We went to the gendarmerie post a few miles outside the provincial capital where the prisoners were being held and their confiscated arms and possessions were stored. The arms were clearly old Argentine army rifles. The Communist propaganda was similar to that which could be obtained under the counter at bookshops near the University of Buenos Aires. The public sale of such literature was prohibited, but Captain Lynch’s men were picking it up all the time and I had seen before most of what I saw in Salta. Lynch had also given me a copy of his nephew’s book, also easily, if not legally obtainable. I sat quietly in the back of the room, posing as another “European “ Argentine, while the SIDE officers talked to several prisoners. They were middle-class kids and were awaiting the arrival of a lawyer one of their fathers had arranged for them. They were polite but not communicative. The SIDE officers tried no persuasion.
A week after my visit to the camp, Des Fitzgerald came to Buenos Aires. As Gerry Droller had predicted, Des was now WH Division chief and this was his first swing around the hemisphere to visit his new station. He gave us all a short pep talk – the theme of which was the importance of the OAS sanctions operation. He also briefed us on the overall status of other operations against Cuba being run from JM/WAVE, but he sounded a bit discouraged.
“If Jack Kennedy had lived,” Des said, “I can assure you we would have gotten rid of Castro by last Christmas. Unfortunately the new President isn’t as gung-ho on fighting Castro as Kennedy was.”
“What do you mean by ‘getten rid of,’ Des?” I asked.
“Well, you know, Joe, we don’t use that language,” he replied. “Just say I mean he wouldn’t still be doing business in Havana.”
Des asked me what I thought about the guerrillas in Salta. I told him I didn’t think there was a shred of evidence that they were receiving any support from Castro. “They’re just a bunch of bored middle-class kids, Des, who maybe had a fight with their parents.”
I didn’t know that unhappy middle-class kids would soon be throwing bombs all over the world, from Montevideo to New York, Paris to Tokyo, and almost everywhere in between. These kids would help drive Lyndon Johnson from office, but not before he had ordered CIA to violate their charter and get busy trying to stop dissent in the United States. They would push Richard Nixon’s paranoia to the point where he couldn’t rest until he had expanded Johnson’s covert operations against them so that fighting kids was a top priority of Mexico City station when I got there in 1969.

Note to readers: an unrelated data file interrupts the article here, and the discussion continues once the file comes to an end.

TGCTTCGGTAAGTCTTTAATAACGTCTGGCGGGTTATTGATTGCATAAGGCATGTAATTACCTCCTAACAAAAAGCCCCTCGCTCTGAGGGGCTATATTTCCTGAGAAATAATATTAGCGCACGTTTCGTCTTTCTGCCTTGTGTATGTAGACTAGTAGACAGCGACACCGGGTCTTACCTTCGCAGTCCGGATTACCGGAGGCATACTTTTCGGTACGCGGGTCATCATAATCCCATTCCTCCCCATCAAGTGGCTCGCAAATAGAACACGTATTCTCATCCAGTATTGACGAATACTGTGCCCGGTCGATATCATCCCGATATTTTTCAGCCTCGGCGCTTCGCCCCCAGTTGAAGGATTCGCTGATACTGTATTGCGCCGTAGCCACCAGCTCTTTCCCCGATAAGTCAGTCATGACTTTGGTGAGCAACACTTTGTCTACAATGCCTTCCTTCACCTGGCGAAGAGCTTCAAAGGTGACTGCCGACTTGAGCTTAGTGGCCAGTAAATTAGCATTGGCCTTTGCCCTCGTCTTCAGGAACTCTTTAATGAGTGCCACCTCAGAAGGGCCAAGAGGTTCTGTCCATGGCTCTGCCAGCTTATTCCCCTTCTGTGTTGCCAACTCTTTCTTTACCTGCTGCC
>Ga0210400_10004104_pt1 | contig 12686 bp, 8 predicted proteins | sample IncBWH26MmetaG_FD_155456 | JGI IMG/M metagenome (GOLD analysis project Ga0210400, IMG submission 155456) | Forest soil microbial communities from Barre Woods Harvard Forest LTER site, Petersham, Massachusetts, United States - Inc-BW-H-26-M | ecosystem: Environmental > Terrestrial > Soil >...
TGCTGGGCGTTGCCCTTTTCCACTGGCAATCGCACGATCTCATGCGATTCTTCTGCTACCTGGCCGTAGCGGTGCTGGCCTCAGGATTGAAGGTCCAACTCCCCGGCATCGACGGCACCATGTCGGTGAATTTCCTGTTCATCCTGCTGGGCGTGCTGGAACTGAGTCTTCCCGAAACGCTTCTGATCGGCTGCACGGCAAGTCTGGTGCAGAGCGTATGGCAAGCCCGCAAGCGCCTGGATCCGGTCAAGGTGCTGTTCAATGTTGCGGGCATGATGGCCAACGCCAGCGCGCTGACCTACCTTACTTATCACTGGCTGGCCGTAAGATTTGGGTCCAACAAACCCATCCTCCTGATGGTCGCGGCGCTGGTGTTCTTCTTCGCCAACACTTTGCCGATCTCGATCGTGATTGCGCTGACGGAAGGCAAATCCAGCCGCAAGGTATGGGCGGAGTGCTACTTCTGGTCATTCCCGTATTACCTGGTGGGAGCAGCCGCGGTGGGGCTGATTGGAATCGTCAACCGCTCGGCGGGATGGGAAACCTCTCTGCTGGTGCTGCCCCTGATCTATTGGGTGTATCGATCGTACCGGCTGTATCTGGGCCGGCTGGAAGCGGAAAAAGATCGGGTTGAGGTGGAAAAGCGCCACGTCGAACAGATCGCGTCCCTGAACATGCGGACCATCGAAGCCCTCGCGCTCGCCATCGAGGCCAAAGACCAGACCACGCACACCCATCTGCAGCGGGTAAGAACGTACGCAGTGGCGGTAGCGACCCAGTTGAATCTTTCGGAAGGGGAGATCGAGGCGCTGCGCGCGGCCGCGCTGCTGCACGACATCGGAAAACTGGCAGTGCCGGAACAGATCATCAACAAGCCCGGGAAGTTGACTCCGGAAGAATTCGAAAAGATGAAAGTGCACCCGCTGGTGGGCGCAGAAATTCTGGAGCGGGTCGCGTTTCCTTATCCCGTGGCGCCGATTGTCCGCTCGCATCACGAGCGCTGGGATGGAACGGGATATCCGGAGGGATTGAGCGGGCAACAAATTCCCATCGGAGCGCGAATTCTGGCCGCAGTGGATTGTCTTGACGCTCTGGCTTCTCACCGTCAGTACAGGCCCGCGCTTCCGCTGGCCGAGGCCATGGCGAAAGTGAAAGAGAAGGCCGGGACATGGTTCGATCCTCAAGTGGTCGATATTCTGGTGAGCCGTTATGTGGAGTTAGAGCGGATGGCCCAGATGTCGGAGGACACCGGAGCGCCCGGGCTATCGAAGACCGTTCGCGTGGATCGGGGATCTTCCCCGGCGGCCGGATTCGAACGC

“Well,” mused Des, “maybe we have enough friends in Argentina that somebody important might just say he thought Castro was helping them.”
General Julio Alsogaray, commander in chief of the gendarmerie, declared on March 26, 1964, that there were at least twenty guerrillas in Salta and adjacent Jujuy province and that some of them had fired on his troops. Two guerrillas were killed trying to cross the border into Bolivia in the encounter. “There guerrillas,” said Alsogaray, “are being aided by Fidel Castro, who is trying to export revolution to all of the continent."
The OAS convened a meeting of foreign ministers in Washington from July 21 to July 26, 1964 to decide on Venezuela’s’ charges. They concluded that Castro had sent arms to Venezuela for the purpose of disrupting the Venezuelan elections of December, 1963. Diplomats and consular relations with Cuba were severed by OAS members and economic sanctions enforced. Only Bolivia, Uruguay, Chile and Mexico opposed these measures. The rest of Latin America evidently had been convinced of the validity of the Venezuelan charges and the threat of Cuban subversion in the hemisphere.”
[Kelly Notes: Can anyone come up with a photo of the Venezuelan arms cache that is mentioned? The delivery of arms caches to rebels is the MO – modus operandi of the CIA’s JM/WAVE maritime team who were caught doing this very thing – dropping off arms caches on Cuban beaches - including the raid that made the November 1, 1963 New York Times. Also note that the Argentine Navy Captain Lynch mentioned is the uncle of Che Guevara Lynch. Can anyone identify Joe Smith’s CIA associate “Herb”? Our Canadian and Belgian friends could also check to see if those leads panned out or if there is any official government records of this investigation. Also recall that "Maurice Bishop" used a Belgian passport and was affiliated with a Belgian company. I would venture a modest bet that the inventory of this Venezuelan arms cache, that was compiled by this women CIA analyst and we should be able to obtain via FOIA, will include Manlicher-Carcano rifles and 6.5 ammo similar to that used in the Dealey Plaza Operation. Any takers?]